This study aimed to test the accuracy of a speckle tracking algorithm to assess myocardial deformation in a large range of heart rates and strain magnitudes compared to sonomicrometry.
Methods and results
Using a tissue-mimicking phantom with cyclic radial deformation, radial strain derived from speckle tracking (RS-SpT) of the upper segment was assessed in short axis view by conventional echocardiography (Vivid q, GE) and post-processed with clinical software (EchoPAC, GE). RS-SpT was compared with radial strain measured simultaneously by sonomicrometers (RS-SN). Radial strain was assessed with increasing deformation rates (60 to 160 beats/min) and increasing pulsed volumes (50 to 100 ml/beat) to simulate physiological changes occurring during stress echocardiography. There was a significant correlation (R2 = 0.978, P <0.001) and a close agreement (bias ± 2SD, 0.39 ± 1.5%) between RS-SpT and RS-SN. For low strain values (<15%), speckle tracking showed a small but significant overestimation of radial strain compared to sonomicrometers. Two-way analysis of variance did not show any significant effect of the deformation rate. For RS-SpT, the feasibility was excellent and the intra- and inter-observer variability were low (the intraclass correlation coefficients were 0.96 and 0.97, respectively).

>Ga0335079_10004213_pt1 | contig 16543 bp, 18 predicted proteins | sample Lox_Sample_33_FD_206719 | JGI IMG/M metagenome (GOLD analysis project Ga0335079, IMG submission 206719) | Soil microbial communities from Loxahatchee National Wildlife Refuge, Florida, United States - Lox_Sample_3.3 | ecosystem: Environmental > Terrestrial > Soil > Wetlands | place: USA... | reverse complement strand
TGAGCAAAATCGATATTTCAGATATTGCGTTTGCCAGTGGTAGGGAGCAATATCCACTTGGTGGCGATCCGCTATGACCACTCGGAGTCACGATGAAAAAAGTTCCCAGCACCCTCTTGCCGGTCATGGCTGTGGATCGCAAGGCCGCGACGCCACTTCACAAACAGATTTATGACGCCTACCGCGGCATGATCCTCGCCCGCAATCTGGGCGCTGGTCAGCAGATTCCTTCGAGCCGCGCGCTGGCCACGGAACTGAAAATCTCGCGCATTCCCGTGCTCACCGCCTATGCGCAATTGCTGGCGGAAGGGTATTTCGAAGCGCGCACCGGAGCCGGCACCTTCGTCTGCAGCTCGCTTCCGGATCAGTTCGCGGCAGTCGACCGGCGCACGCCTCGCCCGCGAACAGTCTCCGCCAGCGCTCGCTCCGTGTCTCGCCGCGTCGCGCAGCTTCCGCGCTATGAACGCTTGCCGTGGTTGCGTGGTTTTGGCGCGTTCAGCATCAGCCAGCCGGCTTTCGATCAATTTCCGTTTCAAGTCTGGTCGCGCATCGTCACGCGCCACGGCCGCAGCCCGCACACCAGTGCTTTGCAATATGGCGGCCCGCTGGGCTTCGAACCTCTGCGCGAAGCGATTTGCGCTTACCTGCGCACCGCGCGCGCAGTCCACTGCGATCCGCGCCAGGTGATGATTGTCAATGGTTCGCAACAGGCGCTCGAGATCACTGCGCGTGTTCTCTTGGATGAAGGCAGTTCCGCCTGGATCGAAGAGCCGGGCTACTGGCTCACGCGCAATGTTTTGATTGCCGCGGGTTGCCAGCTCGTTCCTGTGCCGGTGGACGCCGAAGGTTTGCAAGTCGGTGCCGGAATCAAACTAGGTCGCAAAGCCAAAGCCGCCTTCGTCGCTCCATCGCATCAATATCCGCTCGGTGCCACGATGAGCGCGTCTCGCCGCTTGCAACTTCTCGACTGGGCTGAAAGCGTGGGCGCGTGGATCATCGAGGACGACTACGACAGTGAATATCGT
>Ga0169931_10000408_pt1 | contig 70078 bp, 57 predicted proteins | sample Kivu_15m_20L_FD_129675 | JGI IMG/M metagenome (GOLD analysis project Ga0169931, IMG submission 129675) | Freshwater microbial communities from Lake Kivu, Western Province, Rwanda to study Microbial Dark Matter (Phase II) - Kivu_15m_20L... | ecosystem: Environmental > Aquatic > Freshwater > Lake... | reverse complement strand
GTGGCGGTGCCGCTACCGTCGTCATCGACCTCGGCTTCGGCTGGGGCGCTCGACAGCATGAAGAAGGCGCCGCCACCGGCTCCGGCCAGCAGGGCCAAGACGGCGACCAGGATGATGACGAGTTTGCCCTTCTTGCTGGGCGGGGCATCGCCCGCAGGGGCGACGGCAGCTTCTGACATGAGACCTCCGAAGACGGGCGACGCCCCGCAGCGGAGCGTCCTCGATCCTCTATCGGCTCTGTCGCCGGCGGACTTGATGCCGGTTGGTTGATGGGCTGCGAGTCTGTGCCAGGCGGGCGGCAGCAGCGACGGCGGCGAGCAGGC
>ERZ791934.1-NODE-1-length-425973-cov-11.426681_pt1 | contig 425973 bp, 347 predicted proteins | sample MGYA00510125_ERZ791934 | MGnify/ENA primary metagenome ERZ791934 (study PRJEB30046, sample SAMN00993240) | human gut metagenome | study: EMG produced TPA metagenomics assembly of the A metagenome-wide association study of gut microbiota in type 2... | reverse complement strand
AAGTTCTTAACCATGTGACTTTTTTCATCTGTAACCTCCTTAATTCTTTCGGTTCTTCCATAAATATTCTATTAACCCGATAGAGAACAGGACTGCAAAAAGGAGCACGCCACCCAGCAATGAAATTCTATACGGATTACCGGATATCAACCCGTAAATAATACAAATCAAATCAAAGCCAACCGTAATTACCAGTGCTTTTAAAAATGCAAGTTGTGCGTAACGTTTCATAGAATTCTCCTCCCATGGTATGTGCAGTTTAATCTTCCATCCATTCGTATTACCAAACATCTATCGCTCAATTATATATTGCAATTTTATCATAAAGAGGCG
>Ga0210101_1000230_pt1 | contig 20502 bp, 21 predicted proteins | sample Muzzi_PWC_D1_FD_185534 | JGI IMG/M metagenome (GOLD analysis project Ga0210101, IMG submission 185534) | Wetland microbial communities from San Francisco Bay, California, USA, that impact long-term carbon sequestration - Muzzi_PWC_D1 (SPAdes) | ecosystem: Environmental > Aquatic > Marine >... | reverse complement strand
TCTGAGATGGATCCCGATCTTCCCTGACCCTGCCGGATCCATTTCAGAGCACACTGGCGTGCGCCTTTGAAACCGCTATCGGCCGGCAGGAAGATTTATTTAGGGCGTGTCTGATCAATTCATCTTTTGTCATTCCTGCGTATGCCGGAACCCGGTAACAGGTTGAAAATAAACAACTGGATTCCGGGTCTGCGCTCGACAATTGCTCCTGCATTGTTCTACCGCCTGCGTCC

Speckle tracking demonstrated a good correlation with sonomicrometry for the assessment of radial strain independently of the heart rate and strain magnitude in a physiological range of values. Though speckle tracking seems to be a reliable and reproducible technique to assess myocardial deformation variations during stress echocardiography, further studies are mandated to analyze the impact of angulated and artefactual out-of-plane motions and inter-vendor variability.
Citation: Hodzic A, Chayer B, Wang D, Porée J, Cloutier G, Milliez P, et al. (2018) Accuracy of speckle tracking in the context of stress echocardiography in short axis view: An in vitro validation study. PLoS ONE 13(3): e0193805. https://doi.org/10.1371/journal.pone.0193805
Editor: Gabor Erdoes, University of Bern, University Hospital Bern, SWITZERLAND
Received: January 11, 2017; Accepted: February 3, 2018; Published: March 27, 2018